The Holocaust has always been a popular subject with filmmakers, and over the past few years it's inspired some excellent documentaries, from Into The Arms Of Strangers, which told the story of the Kindertransport, through to the Steven Spielberg-endorsed The Last Days (focusing on five survivors and their stories).
The latest Holocaust documentary is Paper Clips, which following its run at the cinema last summer has now been released on DVD to coincide with Holocaust Memorial Day, complete with extras including previously unreleased footage and deleted scenes.
Rather than focusing on a specific aspect of the Holocaust, it tells instead of a project undertaken by a school in the tiny town of Whitwell, Tennessee – which has a population of less than 2000 people and no Jewish community at all.
It sounds like an unlikely place for a Holocaust memorial, but in 1998 the students set about trying to collect six million paper clips – one for every Jewish person who died in the concentration camps – as part of their studies on the Holocaust. In doing so, they received paper clips from all manner of sources, from celebrities including Tom Hanks, Tom (Happy Days) Bosley and former president Bill Clinton, through to the families of victims, whose stories are woven into the film.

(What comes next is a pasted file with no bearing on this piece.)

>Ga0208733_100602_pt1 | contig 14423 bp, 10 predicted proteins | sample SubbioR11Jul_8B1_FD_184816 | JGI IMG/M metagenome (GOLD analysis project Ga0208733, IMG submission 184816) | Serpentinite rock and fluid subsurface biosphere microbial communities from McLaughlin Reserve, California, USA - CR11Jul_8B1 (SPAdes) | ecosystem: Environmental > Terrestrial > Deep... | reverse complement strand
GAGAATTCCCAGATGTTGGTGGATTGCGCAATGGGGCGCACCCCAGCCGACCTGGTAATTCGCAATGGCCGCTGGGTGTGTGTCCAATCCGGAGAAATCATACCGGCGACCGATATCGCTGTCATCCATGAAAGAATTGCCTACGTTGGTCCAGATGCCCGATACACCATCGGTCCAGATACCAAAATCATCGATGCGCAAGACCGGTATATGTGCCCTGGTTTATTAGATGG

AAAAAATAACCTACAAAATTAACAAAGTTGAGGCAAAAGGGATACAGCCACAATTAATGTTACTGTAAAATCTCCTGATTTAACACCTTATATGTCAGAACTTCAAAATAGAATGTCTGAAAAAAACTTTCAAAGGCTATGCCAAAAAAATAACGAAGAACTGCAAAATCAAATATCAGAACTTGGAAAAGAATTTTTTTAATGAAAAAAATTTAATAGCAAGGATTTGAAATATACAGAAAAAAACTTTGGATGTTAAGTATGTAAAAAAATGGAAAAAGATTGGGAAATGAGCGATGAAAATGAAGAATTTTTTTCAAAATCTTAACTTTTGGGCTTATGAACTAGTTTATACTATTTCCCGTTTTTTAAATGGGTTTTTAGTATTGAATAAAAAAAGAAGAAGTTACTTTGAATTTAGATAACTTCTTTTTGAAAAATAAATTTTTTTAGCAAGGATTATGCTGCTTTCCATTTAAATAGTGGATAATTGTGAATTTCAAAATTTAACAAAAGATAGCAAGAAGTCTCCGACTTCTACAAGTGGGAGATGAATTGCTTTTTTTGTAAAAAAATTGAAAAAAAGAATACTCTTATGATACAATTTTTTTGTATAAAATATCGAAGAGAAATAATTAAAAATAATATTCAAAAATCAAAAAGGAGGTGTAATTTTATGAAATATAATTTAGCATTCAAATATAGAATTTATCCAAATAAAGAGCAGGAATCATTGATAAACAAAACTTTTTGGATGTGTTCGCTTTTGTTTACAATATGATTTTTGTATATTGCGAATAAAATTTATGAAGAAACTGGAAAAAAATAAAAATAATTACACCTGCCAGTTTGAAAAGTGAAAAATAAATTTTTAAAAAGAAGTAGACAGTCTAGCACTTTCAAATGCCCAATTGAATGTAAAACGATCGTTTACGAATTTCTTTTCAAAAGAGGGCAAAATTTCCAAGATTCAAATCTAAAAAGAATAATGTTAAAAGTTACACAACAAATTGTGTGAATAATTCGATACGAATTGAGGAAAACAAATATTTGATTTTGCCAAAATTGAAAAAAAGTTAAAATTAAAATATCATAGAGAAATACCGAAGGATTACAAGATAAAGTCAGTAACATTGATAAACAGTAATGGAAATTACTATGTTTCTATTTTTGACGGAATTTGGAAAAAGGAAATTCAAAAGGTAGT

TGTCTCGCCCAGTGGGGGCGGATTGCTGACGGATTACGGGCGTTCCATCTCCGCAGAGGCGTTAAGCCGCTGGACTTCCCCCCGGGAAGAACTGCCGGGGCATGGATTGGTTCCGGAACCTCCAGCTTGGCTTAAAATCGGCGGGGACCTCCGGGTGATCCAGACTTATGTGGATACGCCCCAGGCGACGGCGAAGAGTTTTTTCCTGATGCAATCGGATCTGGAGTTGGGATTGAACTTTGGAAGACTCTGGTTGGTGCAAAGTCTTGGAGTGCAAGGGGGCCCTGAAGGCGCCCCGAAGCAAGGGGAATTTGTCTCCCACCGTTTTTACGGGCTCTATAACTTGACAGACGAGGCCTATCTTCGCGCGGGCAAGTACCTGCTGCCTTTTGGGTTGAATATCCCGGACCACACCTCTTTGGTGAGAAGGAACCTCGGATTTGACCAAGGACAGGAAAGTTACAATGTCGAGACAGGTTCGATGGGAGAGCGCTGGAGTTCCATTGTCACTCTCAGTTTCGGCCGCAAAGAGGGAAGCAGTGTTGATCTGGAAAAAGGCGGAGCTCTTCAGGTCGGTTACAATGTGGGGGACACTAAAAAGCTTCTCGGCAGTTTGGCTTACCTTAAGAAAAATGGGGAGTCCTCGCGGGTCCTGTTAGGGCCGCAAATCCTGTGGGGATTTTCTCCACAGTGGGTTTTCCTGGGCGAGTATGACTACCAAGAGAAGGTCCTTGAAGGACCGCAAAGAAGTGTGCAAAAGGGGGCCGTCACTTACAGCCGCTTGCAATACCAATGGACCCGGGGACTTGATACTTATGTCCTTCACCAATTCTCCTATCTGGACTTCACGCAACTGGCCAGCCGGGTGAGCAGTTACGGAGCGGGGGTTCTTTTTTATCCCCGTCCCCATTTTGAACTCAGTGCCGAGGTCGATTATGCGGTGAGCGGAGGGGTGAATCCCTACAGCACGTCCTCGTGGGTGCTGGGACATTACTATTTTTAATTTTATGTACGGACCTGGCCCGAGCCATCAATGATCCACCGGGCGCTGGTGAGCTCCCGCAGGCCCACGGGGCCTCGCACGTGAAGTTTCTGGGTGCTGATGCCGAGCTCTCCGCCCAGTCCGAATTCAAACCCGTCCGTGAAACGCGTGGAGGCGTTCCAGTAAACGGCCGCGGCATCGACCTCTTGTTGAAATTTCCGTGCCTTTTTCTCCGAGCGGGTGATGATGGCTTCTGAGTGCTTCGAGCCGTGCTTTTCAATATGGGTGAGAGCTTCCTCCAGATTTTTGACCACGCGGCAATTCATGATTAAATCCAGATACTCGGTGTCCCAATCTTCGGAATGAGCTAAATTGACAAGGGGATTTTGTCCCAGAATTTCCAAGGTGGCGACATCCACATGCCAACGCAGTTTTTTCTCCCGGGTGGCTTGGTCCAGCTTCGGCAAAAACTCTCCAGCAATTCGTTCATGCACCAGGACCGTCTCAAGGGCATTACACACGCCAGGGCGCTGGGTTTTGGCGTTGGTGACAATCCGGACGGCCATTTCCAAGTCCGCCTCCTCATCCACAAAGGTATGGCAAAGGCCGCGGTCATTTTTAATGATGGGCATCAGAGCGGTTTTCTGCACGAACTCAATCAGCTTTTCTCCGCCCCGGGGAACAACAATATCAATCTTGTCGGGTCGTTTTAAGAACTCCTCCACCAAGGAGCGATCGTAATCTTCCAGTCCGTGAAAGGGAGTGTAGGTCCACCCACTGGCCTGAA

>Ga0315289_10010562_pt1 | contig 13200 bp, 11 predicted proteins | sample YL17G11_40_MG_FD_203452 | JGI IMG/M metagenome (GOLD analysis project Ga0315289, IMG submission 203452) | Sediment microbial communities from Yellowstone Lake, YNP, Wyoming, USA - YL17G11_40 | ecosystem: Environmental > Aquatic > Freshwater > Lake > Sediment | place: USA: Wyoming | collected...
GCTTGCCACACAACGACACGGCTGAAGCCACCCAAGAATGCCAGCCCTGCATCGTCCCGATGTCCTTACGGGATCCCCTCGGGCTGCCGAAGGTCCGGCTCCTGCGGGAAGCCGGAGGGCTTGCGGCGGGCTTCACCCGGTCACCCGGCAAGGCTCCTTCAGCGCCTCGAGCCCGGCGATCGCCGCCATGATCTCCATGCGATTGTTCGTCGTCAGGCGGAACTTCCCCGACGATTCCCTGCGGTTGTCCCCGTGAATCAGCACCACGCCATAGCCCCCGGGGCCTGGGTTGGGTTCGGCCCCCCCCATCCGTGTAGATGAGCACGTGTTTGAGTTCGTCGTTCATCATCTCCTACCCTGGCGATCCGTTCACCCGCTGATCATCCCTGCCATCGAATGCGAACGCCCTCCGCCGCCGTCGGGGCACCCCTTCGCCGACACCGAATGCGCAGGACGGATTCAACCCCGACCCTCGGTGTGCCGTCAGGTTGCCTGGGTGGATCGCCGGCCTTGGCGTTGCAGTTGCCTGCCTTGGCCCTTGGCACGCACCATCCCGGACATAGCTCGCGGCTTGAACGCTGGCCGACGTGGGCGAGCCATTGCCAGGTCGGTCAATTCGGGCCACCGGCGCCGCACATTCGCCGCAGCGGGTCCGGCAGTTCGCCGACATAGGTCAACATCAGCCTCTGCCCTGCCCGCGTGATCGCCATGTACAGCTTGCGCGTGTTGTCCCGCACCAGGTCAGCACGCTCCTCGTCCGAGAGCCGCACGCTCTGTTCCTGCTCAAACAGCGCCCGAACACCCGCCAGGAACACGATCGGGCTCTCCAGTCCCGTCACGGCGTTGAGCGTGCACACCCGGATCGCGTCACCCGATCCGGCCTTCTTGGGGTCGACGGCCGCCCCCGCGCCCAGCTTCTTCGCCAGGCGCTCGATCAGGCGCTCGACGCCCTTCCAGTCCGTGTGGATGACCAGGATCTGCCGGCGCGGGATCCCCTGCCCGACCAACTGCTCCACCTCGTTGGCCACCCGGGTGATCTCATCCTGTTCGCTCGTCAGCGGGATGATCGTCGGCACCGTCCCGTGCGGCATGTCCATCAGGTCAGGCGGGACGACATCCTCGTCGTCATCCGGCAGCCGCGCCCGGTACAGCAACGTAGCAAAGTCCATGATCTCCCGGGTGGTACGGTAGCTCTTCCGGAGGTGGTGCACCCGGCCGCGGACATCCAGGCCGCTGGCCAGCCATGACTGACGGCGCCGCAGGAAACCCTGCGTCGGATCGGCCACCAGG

While this is a fascinating story, focusing on what is undeniably an admirable venture, the film unfortunately doesn't do its subject matter justice. The novelty value of seeing these small town folks and their enthusiasm for this project quickly wears off, and while some of the stories from survivors and families of the victims are moving, the film all too often relies on sentimentality and schmaltz rather than genuine emotion. Ultimately, the whole thing feels flat and full – which, given the potential of having such an interesting tale to tell, is a real disappointment.
Paper Clips (Cert PG) is out on DVD now